Ski Mountaineering – Mont Blanc…
Ski from the summit of Western Europe with one of our IFMGA Mountain Guides. It’s the highest mountain in Europe – and yes, you can ski from the very summit!
This is classic ski mountaineering, snow aretes, crampons, crevasses and variable snow.
All combined to give an extremely memorable day out in the high mountains. Mont Blanc is a big mountain, and the ski ascent is a tough proposition and the potential ski mountaineer needs to be fit, able and experienced.
We ski guide Mont Blanc each spring, and provide a acclimatisation and training package beforehand.
You will need to have slept at altitude (above 3000m) for at least one night, preferably two. We practice with crampons ascending small peaks around Chamonix before making the two day ascent of Mont Blanc itself.
Example Ski Mont Blanc five day Itinerary:
A morning meeting and equipment check in Chamonix with your guide for the week. We then head out for some skiing and skinning at moderate altitude, the Grand Montet being a favourite. Checking the gear and getting your ski legs again is a good idea before we head into the mountains proper. It also gives us a good chance to check out your skiing and touring too.
We head through the Mont blanc tunnel to the Helbronner lift to access to Italian side of the Vallee Blanche. We will do some skinning and skiing on the glacier. We then spend a night in the Torino refuge which at 3650m is very good acclimatisation.
We do some more skinning and skiing from the refuge whilst this time incorporating some mountaineering training. There are lots of possibilities from the Torino refuge including the Aiguille Marbarees, Entreves, Tour Ronde etc. Again, the aim of the day is practice whilst getting used to the altitude. Night in Chamonix.
We catch a morning lift up to the Plan d’Aiguille (Aiguille du Midi lift) where we can then skin across and up to the Grand Mulet refuge. This takes us around three – four hours and is quite an involved Ski Tour. The glacier is quite crevassed crossing the “Jonction” and we normally skin roped up across this section.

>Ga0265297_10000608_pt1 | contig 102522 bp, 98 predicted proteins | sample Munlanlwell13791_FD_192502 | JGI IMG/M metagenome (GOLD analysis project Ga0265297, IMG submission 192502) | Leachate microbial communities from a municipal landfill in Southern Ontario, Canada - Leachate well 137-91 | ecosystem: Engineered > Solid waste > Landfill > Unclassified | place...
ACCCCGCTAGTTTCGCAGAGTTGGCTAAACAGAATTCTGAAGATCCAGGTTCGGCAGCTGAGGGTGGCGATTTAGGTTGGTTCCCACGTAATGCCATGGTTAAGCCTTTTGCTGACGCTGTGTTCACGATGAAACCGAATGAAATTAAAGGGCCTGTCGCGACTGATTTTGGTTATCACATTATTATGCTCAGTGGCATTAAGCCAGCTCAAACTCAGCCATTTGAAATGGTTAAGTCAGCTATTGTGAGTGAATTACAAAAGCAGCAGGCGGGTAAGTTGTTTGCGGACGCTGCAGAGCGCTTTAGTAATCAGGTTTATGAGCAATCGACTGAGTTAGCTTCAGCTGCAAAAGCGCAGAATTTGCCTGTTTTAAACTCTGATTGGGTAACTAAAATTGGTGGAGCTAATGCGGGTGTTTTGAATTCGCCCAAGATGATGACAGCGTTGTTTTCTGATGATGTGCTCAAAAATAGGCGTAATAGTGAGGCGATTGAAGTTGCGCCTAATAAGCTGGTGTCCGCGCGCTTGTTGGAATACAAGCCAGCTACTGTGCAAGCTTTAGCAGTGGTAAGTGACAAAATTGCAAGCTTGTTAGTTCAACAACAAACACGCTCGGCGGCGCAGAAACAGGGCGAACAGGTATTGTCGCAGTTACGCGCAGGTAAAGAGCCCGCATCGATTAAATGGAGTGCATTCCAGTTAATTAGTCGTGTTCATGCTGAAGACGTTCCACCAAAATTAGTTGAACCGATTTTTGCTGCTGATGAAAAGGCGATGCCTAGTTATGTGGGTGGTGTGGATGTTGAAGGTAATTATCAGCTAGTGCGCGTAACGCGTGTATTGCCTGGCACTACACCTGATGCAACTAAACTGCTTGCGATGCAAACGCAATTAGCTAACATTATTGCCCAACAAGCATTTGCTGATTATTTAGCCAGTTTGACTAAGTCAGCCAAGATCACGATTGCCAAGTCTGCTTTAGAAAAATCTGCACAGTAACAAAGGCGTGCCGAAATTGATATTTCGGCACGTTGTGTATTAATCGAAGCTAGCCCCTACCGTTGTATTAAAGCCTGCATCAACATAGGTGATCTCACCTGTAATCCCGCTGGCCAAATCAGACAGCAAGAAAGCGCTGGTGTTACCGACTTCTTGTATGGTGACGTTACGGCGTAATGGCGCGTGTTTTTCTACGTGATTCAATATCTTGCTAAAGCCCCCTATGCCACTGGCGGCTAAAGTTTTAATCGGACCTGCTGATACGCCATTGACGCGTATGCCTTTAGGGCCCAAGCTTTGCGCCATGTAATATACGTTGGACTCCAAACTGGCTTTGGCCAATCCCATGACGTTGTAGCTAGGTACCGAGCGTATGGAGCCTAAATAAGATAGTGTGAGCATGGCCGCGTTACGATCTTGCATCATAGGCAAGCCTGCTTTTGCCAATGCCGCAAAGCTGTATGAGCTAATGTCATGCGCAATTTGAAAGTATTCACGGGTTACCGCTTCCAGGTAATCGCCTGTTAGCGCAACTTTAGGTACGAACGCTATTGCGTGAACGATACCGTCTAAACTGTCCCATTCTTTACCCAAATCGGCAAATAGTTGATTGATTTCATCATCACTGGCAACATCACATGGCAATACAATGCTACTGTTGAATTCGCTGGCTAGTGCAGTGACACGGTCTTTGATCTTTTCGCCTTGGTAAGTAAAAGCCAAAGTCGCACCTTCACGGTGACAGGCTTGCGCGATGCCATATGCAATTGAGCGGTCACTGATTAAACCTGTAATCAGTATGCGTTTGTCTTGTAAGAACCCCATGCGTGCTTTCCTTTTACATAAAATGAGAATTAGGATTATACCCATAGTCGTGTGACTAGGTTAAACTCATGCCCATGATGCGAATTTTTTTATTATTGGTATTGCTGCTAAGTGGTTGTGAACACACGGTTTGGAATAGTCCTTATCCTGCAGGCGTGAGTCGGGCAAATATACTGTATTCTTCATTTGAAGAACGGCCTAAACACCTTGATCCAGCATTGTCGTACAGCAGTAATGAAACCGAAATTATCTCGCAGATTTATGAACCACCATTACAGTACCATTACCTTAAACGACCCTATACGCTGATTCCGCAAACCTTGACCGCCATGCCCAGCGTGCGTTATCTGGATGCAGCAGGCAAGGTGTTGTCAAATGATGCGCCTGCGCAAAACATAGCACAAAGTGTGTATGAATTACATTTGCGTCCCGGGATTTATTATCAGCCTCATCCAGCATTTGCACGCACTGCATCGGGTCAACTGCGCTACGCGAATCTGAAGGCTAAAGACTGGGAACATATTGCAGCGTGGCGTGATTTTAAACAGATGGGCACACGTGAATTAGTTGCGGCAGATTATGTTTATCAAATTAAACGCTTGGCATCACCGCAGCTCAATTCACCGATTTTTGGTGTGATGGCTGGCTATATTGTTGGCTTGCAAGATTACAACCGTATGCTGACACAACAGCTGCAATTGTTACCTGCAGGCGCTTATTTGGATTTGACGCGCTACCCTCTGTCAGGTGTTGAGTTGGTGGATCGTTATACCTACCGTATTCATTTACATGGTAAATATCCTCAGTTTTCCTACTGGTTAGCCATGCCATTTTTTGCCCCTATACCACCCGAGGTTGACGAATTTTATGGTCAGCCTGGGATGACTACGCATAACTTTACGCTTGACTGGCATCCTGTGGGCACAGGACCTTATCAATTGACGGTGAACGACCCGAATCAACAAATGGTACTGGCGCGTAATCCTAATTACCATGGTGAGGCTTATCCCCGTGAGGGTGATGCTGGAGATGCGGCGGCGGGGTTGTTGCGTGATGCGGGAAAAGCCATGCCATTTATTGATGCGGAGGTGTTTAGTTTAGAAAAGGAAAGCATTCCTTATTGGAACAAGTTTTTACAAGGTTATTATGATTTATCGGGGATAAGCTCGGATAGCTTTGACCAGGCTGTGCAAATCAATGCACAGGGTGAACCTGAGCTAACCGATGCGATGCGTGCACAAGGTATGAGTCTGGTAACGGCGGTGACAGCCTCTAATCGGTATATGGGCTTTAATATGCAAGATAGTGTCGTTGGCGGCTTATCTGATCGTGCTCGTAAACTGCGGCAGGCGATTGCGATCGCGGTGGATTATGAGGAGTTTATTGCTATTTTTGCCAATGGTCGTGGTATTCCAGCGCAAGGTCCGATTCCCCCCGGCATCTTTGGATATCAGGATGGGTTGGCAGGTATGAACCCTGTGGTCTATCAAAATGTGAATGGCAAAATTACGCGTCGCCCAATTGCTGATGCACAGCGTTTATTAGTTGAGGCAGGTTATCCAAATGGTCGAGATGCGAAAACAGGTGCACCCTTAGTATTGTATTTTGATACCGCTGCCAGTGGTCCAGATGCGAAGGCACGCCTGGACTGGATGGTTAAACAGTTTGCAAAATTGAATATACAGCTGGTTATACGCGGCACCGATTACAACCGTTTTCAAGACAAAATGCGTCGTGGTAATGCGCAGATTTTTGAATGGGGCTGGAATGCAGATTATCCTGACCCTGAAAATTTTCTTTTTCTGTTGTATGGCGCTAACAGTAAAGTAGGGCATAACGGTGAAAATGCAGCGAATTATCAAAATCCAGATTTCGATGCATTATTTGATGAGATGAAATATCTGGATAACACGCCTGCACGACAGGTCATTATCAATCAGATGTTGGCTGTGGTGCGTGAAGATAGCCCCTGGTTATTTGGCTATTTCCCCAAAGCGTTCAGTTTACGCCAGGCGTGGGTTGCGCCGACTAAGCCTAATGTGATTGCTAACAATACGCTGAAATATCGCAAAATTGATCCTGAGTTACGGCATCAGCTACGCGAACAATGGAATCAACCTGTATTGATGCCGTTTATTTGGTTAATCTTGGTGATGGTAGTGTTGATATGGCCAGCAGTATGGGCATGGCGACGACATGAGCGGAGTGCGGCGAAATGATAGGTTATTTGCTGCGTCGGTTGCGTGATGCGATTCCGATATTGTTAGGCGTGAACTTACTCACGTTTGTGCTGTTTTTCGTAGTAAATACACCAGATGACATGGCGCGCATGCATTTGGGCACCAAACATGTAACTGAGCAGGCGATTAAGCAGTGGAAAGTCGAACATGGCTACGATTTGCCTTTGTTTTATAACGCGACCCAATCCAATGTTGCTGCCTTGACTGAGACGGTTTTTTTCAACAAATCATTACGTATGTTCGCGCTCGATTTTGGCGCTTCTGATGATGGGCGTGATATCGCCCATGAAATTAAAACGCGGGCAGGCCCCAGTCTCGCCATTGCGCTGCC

A very early start means skinning in head torches right from the hut, around crevasses and on up the north ridge of the Dome du Gouter. This soon steepens and we put skis on the rucksacks and start climbing roped up on crampons. As the ridge leans back the skis go back on and we cross the shoulder of the Dome du Gouter, just as the sun starts to rise.
The route now joins the standard Gouter ridge climb, and we normally finish up the Bosses ridge with skis on the sacks again. The ascent from the Grand Mulet is tough, with a large amount of height gain (1800m+) with a lot of it at high altitude. Seven to eight hours is a good time to have in mind.
Depending on snow conditions and your ski ability we may ski from the summit down the north face (slopes up to 45 degrees and crucial turns above crevasses) or we quickly descend back to the emergency Vallot refuge where it is much easier to ski down to a junction with the north face route and the down the “corridor” back to the Grand Mulet refuge and then on to the Plan d’Aiguille and Chamonix.
Mont Blanc on skis is extremely physical and tiring. It is common to spend tweleve hours for the ascent and descent and you must be capable of making good safe turns with a rucksack, in any snow conditions and at altitude. All after having done eight hours of ski mountaineering! Not that we want to put you off, but you must be well prepared before the trip. If your not sure, then a weekends ski touring with us prior to attempting Mont Blanc is a very good idea.
Ski Mont blanc 2017 Dates:
Private guiding is available on other dates upon request.
Our prices are for guiding only and include Guiding fees, Travel within Chamonix/Courmayeur and Guides lift tickets.
You will need to split ongoing costs between the group such as Hut Fees (typically 65€ half board) and Lift tickets. Other expenses to consider are equipment hire, rescue insurance and accommodation in Chamonix.
Please do contact us with any questions you might have.